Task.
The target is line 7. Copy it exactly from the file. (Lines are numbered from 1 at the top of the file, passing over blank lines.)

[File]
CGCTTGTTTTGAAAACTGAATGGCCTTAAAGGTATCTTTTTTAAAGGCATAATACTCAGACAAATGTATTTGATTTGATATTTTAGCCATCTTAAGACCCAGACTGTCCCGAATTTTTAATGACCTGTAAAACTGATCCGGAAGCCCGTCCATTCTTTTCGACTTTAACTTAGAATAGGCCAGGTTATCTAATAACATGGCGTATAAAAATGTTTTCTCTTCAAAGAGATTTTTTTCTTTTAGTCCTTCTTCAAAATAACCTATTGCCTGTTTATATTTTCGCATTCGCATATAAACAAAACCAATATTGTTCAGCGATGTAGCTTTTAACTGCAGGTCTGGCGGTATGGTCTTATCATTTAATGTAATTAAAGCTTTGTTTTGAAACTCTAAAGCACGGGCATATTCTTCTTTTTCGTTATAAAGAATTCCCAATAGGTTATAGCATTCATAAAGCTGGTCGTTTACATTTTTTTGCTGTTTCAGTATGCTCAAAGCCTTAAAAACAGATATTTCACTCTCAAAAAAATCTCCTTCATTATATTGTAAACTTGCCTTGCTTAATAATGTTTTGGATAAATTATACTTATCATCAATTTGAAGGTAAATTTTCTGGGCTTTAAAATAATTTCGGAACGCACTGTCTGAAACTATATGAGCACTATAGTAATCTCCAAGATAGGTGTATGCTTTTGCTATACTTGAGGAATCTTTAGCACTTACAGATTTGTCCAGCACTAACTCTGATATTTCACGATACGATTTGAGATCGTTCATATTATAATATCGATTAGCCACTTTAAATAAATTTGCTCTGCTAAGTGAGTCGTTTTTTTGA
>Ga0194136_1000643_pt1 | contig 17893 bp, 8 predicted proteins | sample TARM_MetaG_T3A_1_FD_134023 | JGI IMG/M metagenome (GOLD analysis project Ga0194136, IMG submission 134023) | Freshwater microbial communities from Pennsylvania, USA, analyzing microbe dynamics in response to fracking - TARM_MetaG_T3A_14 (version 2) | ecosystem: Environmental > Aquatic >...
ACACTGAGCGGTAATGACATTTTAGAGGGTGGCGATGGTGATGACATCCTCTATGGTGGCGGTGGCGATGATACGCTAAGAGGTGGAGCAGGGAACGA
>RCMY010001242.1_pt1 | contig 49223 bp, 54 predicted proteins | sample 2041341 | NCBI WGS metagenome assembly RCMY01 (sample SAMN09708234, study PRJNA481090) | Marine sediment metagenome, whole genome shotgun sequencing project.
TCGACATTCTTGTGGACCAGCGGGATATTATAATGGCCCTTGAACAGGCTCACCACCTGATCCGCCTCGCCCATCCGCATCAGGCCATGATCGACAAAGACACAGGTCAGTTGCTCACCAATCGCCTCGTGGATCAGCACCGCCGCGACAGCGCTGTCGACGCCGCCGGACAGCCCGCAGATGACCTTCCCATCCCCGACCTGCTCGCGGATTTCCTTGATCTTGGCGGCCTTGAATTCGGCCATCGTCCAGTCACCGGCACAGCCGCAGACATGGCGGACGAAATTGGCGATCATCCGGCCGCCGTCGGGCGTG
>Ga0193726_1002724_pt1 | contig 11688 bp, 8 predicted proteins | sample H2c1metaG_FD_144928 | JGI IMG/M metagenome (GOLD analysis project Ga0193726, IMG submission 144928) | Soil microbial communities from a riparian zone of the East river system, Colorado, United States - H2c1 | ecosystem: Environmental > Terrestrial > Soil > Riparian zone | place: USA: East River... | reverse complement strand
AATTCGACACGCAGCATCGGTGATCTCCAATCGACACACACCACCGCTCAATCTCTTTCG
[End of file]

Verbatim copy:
AATTCGACACGCAGCATCGGTGATCTCCAATCGACACACACCACCGCTCAATCTCTTTCG